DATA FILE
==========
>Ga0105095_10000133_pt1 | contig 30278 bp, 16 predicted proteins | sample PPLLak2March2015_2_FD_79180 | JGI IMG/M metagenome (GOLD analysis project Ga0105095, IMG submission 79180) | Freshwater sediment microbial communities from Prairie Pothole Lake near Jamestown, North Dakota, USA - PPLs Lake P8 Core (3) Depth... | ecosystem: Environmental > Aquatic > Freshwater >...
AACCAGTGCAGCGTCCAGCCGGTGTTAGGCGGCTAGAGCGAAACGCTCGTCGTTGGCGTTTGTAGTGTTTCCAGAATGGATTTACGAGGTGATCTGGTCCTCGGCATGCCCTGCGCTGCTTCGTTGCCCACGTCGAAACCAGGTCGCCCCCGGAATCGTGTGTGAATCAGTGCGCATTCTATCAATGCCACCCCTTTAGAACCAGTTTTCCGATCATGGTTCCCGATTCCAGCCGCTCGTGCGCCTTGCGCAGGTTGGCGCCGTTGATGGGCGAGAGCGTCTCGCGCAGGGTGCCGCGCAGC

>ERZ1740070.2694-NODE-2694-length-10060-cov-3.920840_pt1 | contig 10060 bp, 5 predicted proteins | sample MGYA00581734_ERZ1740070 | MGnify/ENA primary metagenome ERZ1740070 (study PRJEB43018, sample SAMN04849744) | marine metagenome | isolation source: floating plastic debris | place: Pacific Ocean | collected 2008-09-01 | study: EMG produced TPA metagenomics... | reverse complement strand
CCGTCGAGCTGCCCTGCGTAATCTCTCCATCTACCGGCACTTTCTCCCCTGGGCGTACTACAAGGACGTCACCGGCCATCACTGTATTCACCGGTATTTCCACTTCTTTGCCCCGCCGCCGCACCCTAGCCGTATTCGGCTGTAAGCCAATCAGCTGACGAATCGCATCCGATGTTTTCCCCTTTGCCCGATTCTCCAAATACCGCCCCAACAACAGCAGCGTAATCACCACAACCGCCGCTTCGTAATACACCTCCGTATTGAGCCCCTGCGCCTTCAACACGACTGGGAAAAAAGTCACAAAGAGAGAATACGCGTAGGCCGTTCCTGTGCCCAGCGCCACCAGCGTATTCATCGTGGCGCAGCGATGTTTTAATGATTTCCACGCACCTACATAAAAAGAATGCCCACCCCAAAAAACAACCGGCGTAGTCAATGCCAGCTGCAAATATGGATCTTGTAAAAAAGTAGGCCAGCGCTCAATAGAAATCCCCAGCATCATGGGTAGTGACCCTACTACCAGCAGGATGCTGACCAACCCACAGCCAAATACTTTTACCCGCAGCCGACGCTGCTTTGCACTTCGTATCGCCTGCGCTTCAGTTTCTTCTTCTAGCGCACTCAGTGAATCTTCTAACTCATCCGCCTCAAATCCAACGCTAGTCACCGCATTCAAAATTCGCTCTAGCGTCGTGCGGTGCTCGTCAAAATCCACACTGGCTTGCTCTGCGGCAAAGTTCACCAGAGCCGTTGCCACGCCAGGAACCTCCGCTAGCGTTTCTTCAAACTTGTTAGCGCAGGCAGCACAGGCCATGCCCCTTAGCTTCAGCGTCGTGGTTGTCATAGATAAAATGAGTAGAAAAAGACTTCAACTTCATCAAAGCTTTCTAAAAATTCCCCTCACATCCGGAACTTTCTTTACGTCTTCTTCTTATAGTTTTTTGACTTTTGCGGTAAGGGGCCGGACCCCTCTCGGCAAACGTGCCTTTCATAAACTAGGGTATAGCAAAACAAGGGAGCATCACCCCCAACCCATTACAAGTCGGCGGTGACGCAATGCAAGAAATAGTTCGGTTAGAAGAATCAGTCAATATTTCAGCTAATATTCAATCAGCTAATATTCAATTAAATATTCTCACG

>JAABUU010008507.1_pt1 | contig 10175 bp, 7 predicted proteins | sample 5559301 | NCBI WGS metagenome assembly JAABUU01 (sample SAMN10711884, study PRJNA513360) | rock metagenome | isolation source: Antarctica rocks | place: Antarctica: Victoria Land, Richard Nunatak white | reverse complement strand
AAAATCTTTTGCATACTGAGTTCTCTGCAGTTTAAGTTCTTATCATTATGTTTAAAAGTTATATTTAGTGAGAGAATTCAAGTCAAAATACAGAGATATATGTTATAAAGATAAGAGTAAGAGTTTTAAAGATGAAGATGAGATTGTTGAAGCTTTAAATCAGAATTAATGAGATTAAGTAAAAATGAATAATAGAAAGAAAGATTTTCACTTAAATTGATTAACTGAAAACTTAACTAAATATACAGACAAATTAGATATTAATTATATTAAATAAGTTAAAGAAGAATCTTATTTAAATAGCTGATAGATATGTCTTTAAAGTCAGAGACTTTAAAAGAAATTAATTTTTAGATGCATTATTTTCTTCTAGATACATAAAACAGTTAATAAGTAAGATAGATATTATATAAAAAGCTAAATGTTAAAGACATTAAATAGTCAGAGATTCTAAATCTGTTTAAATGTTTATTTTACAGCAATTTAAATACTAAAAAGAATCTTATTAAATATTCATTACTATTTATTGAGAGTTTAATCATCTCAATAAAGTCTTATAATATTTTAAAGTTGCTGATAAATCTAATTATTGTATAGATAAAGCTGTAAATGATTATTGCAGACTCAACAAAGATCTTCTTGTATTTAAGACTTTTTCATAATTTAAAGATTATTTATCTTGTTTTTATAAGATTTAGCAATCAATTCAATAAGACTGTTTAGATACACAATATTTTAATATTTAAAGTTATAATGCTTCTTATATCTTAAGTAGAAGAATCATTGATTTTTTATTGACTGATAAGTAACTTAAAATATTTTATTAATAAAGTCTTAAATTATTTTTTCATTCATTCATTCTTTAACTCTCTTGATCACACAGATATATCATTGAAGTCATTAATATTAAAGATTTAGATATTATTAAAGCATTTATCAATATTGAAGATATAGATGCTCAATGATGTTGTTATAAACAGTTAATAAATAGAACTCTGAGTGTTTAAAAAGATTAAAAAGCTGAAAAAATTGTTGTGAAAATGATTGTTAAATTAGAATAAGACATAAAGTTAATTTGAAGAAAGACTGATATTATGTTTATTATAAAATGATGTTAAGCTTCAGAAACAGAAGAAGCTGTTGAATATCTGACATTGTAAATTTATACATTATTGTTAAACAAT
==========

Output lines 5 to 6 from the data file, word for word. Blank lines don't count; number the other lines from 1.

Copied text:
>JAABUU010008507.1_pt1 | contig 10175 bp, 7 predicted proteins | sample 5559301 | NCBI WGS metagenome assembly JAABUU01 (sample SAMN10711884, study PRJNA513360) | rock metagenome | isolation source: Antarctica rocks | place: Antarctica: Victoria Land, Richard Nunatak white | reverse complement strand
AAAATCTTTTGCATACTGAGTTCTCTGCAGTTTAAGTTCTTATCATTATGTTTAAAAGTTATATTTAGTGAGAGAATTCAAGTCAAAATACAGAGATATATGTTATAAAGATAAGAGTAAGAGTTTTAAAGATGAAGATGAGATTGTTGAAGCTTTAAATCAGAATTAATGAGATTAAGTAAAAATGAATAATAGAAAGAAAGATTTTCACTTAAATTGATTAACTGAAAACTTAACTAAATATACAGACAAATTAGATATTAATTATATTAAATAAGTTAAAGAAGAATCTTATTTAAATAGCTGATAGATATGTCTTTAAAGTCAGAGACTTTAAAAGAAATTAATTTTTAGATGCATTATTTTCTTCTAGATACATAAAACAGTTAATAAGTAAGATAGATATTATATAAAAAGCTAAATGTTAAAGACATTAAATAGTCAGAGATTCTAAATCTGTTTAAATGTTTATTTTACAGCAATTTAAATACTAAAAAGAATCTTATTAAATATTCATTACTATTTATTGAGAGTTTAATCATCTCAATAAAGTCTTATAATATTTTAAAGTTGCTGATAAATCTAATTATTGTATAGATAAAGCTGTAAATGATTATTGCAGACTCAACAAAGATCTTCTTGTATTTAAGACTTTTTCATAATTTAAAGATTATTTATCTTGTTTTTATAAGATTTAGCAATCAATTCAATAAGACTGTTTAGATACACAATATTTTAATATTTAAAGTTATAATGCTTCTTATATCTTAAGTAGAAGAATCATTGATTTTTTATTGACTGATAAGTAACTTAAAATATTTTATTAATAAAGTCTTAAATTATTTTTTCATTCATTCATTCTTTAACTCTCTTGATCACACAGATATATCATTGAAGTCATTAATATTAAAGATTTAGATATTATTAAAGCATTTATCAATATTGAAGATATAGATGCTCAATGATGTTGTTATAAACAGTTAATAAATAGAACTCTGAGTGTTTAAAAAGATTAAAAAGCTGAAAAAATTGTTGTGAAAATGATTGTTAAATTAGAATAAGACATAAAGTTAATTTGAAGAAAGACTGATATTATGTTTATTATAAAATGATGTTAAGCTTCAGAAACAGAAGAAGCTGTTGAATATCTGACATTGTAAATTTATACATTATTGTTAAACAAT